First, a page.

Later, in Jorden v. National Guard Bureau, 799 F.2d 99, 104-05 (3d Cir.1986), we determined that the reasoning in Chappell, supra, barring Bivens damages claims against federal military officers, was equally applicable to a § 1983 action brought by a full-time civilian technician in a state national guard against state military officers in light of the Supreme Court's decision in Butz v. Economou, 438 U.S. 478, 98 S.Ct. 2894, 57 L.Ed.2d 895 (1978), which unequivocally held that Bivens claims and § 1983 claims are to be treated as identical for immunity purposes. We observed that in Chappell the Supreme Court "was laying down a general rule barring damages actions by military personnel against superior officers for constitutional violations, rather than authorizing a fact-specific inquiry." Jorden, 799 F.2d at 108.

IV.

In this case, there is no dispute that the alleged harm suffered by Matreale arose from, or in the course of activity incident to, his military service in the NJANG, since his damages allegedly resulted from the conduct of his superior officers in evaluating and disciplining him. A straightforward application of the Feres doctrine as it has evolved in the Supreme Court and this Circuit, therefore, would appear to dictate the conclusion reached by the District Court that Matreale's damages claims are barred by intra-military immunity.

Pressed by the overwhelming weight of the foregoing federal precedent, however, Matreale seeks to avoid such a straightforward application of the "federally...

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    ...State Law Claims Feres preempts state claims in addition to federal claims. See Matreale v. N.J. Dep't of Military & Veterans Affairs, 487 F.3d 150, 152 (3d Cir.2007) (“Feres doctrine of intra-military immunity bars a suit raising state law claims for damages for injuries arising from, or i......
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    ...to the non-moving party and draw all reasonable inferences in its favor. Matreale v. New Jersey Dep't of Military & Veterans Affairs, 487 F.3d 150, 152 (3d Cir. 2007).III. Discussion A. Subject Matter Jurisdiction Defendants initially argue that Dr. Yu's complaint should be dismissed for la......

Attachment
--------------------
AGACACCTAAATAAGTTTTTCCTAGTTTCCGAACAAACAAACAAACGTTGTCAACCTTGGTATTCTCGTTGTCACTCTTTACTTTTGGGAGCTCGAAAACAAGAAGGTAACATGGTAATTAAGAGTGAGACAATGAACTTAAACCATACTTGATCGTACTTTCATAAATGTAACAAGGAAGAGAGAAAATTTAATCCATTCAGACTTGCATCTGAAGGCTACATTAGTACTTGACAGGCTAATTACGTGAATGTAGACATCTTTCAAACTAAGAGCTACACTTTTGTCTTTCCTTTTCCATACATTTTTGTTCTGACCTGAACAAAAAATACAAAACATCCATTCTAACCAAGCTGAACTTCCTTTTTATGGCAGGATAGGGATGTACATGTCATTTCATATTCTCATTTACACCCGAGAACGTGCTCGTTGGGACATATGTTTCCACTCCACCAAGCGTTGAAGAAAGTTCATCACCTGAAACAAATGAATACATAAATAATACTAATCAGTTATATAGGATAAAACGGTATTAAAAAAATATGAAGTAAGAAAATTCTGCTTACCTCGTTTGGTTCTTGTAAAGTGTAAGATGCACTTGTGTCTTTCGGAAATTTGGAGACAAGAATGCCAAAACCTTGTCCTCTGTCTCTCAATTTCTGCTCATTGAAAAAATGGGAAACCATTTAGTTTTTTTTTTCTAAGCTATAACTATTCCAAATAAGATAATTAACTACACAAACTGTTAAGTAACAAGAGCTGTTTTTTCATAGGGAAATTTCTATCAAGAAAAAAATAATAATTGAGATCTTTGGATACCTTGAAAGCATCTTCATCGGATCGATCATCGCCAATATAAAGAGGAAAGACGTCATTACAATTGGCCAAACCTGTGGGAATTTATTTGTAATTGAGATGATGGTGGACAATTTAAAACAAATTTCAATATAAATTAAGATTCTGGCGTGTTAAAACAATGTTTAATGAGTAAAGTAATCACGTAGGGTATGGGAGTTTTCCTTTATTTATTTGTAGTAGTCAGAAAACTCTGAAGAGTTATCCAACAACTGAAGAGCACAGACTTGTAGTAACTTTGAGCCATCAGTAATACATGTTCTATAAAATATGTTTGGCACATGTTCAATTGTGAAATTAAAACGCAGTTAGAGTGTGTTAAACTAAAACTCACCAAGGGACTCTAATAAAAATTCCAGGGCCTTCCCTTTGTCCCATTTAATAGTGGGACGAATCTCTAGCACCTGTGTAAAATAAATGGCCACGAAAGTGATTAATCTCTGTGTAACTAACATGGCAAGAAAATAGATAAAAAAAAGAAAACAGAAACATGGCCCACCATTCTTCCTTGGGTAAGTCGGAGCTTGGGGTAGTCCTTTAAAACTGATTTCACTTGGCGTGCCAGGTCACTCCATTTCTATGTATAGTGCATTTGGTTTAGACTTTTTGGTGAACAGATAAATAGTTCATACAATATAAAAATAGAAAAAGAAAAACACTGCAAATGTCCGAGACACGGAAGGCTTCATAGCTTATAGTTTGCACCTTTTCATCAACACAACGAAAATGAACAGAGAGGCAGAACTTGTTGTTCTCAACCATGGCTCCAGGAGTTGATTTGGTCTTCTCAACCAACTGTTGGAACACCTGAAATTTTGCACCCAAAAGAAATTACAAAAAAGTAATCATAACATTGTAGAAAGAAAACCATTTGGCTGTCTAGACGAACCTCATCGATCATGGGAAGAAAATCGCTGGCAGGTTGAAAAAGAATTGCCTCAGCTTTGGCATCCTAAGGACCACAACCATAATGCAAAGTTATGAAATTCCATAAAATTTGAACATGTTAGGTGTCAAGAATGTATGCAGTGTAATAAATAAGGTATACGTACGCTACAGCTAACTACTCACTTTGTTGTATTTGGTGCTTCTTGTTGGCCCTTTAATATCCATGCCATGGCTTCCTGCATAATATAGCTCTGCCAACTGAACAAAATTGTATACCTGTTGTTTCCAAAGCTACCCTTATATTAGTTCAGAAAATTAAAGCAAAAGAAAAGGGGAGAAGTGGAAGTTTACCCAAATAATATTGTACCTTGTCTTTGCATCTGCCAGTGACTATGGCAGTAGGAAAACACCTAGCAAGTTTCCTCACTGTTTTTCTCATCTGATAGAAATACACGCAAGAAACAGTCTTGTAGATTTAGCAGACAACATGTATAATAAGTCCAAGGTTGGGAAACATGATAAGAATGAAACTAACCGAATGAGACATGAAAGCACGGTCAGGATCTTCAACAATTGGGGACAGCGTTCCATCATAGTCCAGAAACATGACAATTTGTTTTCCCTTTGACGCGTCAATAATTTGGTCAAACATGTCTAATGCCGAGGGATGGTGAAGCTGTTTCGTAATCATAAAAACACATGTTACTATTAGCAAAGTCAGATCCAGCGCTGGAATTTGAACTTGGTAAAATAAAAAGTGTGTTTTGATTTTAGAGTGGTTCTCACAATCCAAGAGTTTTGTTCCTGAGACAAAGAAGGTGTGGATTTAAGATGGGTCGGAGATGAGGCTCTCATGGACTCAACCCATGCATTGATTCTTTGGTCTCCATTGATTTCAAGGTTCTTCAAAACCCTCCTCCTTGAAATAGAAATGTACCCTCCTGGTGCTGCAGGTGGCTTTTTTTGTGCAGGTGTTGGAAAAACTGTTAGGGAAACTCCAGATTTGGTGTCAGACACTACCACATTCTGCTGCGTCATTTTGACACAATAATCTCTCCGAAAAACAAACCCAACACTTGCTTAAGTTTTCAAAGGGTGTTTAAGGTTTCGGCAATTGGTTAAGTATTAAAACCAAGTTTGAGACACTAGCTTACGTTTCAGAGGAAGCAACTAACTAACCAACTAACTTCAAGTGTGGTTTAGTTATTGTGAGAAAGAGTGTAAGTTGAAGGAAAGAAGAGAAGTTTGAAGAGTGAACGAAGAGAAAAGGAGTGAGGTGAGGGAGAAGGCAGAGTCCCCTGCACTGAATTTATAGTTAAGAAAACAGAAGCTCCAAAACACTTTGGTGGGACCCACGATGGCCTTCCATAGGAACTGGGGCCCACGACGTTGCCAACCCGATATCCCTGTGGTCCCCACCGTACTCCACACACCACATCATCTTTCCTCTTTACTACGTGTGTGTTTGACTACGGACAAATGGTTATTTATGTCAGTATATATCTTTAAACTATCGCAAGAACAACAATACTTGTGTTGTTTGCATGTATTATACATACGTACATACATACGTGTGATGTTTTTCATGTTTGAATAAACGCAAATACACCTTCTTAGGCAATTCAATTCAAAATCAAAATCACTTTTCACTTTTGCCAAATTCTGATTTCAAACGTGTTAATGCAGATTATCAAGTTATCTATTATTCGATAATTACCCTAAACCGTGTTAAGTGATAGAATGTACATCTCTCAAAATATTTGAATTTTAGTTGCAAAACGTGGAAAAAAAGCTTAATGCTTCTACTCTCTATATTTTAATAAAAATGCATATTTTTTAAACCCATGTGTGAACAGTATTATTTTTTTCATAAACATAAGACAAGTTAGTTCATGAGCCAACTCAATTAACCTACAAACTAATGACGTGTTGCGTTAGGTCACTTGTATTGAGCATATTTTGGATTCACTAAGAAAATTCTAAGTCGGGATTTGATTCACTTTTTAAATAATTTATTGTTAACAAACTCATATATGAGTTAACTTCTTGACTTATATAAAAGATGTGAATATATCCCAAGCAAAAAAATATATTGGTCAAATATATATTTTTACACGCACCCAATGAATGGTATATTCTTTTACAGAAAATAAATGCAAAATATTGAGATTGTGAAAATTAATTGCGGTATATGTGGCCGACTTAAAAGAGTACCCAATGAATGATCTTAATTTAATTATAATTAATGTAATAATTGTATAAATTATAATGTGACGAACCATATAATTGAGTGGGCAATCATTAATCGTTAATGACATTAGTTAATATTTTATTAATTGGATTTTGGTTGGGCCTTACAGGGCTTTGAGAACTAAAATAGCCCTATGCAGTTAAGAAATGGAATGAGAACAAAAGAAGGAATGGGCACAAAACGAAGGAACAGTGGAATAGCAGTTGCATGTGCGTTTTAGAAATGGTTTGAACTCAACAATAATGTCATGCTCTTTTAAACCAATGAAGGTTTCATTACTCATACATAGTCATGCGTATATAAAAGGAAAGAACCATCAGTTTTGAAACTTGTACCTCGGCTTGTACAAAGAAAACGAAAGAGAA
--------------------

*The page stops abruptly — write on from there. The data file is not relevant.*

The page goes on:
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90 cases
  • Plastic Surgery Ctr., P.A. v. Aetna Life Ins. Co., No. 18-3381
    • United States
    • United States Courts of Appeals. United States Court of Appeals (3rd Circuit)
    • July 17, 2020
    ...Pilot Life Insurance Co. v. Dedeaux , 481 U.S. 41, 48, 107 S.Ct. 1549, 95 L.Ed.2d 39 (1987), Menkes , 762 F.3d at 295–96, and Kollman , 487 F.3d at 150. But those cases are inapposite. The common law claims in each were brought by plan participants or beneficiaries, alleging either that the......
  • Lynn v. Yamaha Golf–Car Co., Civil Action No. 2:10–cv–01059.
    • United States
    • United States District Courts. 3th Circuit. United States District Courts. 3th Circuit. Western District of Pennsylvania
    • August 16, 2012
    ...Enter., L.P., 219 F.3d at 242 (citing Anderson, 477 U.S. at 255, 106 S.Ct. 2505);Matreale v. N.J. Dept. of Military & Veterans Affairs, 487 F.3d 150, 152 (3d Cir.2007). In ruling on a motion for summary judgment, the court's function is not to weigh the evidence or to determine the truth of......
  • Pérez v. Puerto Rico Nat'l Guard, Civil No. 13–1027(DRD).
    • United States
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    • June 28, 2013
    ...State Law Claims Feres preempts state claims in addition to federal claims. See Matreale v. N.J. Dep't of Military & Veterans Affairs, 487 F.3d 150, 152 (3d Cir.2007) (“Feres doctrine of intra-military immunity bars a suit raising state law claims for damages for injuries arising from, or i......